I am a little uncomfortable with this constant reference to NATO. In point of fact, it has been certain members of NATO that have been doing what needed to be done in the past few weeks. One or two members of NATO simply have not shown up, and we all know who they are. Can I get an assurance from the Government that they will inquire of the German Government about the actual meaning of certain remarks made by Mr Westerwelle in the very recent past? Do those remarks represent the considered opinion of the German Government? Can we get from the German Government a clear indication of how they will view future NATO activities? I hope that it will not be on the lines
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Lord Strathclyde: My Lords, I join the noble Lord, Lord Gilbert, in reflecting on how relatively few casualties there have been in Libya, although no doubt we will discover more about that over the course of the next few weeks. But it is a remarkable thing that there have been no British casualties at all, and the pilots and others who have played such an immensely important part should be commended.
The noble Lord, Lord Gilbert, could not resist having a little dig at our NATO partners. I can tell him that the Germans were of course at the Paris conference, where they played their full part. They are full members of NATO and they will no doubt on other occasions wish to play a different part. As a former Minister in the Ministry of Defence, the noble Lord will have his own views on what different members of NATO do and how they involve themselves. Of course, as part of a review, there will be discussions with our NATO partners and allies from time to time. We very much hope that we will not need to have an event like this again, but history demonstrates that we probably will, and we will continue to act in unity.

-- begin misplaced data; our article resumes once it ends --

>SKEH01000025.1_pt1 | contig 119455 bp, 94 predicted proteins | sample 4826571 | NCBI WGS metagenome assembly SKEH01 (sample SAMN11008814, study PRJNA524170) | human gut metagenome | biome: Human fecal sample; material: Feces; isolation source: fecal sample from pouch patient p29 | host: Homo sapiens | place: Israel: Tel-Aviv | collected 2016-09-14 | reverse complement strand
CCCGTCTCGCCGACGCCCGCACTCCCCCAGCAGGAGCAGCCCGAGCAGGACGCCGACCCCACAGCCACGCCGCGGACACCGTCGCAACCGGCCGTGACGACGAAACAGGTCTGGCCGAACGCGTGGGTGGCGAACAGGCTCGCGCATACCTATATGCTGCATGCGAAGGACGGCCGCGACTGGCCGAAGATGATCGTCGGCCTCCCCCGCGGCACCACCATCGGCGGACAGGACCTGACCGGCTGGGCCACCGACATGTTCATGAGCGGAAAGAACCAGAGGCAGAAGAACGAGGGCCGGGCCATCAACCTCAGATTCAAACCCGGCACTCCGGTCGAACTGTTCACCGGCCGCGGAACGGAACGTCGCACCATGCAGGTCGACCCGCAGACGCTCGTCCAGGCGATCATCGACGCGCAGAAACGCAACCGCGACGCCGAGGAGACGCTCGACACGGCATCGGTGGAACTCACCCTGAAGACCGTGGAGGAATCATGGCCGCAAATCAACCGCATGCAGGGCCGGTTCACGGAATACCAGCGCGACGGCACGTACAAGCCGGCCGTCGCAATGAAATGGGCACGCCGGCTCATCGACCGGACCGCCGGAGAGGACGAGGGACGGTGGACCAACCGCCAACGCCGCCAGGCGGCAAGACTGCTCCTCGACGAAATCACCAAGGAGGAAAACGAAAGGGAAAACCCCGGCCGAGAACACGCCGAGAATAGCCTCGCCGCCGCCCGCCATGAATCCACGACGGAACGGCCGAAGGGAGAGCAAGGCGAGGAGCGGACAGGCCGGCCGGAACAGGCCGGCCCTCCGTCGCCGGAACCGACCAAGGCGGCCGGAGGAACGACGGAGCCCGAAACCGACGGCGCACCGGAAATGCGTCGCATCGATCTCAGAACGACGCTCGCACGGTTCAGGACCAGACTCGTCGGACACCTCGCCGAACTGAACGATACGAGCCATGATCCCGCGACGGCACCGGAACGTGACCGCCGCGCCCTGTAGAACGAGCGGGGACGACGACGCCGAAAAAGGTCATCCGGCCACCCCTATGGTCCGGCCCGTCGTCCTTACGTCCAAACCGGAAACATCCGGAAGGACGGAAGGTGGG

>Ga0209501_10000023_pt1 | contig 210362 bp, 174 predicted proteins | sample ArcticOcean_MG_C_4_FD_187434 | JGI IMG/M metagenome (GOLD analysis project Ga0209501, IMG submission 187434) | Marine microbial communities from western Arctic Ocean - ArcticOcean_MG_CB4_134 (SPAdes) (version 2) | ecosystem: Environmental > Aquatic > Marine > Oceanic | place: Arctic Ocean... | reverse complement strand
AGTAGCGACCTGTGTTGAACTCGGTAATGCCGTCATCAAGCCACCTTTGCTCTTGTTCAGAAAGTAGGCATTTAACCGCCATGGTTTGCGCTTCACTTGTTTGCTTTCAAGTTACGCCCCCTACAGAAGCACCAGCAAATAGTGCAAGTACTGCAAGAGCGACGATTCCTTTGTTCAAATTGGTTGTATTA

Lord Dholakia: My Lords, Britain must be very proud of its humanitarian action that has brought about this political change in Libya, but I have a concern in relation to recent revelations about the relationship between the security services here and in Libya. Is the Leader of the House satisfied that Sir Peter Gibson has adequate powers to conduct this inquiry, given that it is on a non-statutory basis? Would it not be better to look at whether he should be given adequate powers so that witnesses could be summoned both from this country and from abroad to come to a conclusion? Otherwise, people will lack confidence in the inquiry.
Lord Strathclyde: My Lords, we have every confidence in the Gibson inquiry. The scope of the inquiry has been carefully drawn up to keep it manageable and to ensure that it can meet the Prime Minister's requirement for it to report within a year. The inquiry will look at the policies of the UK intelligence agencies on working with other countries holding detainees, including allegations relating to torture, improper treatment and rendition. I do not think that the Gibson inquiry itself has asked for extra powers, and we feel happy and are confident that it will be able to achieve its task.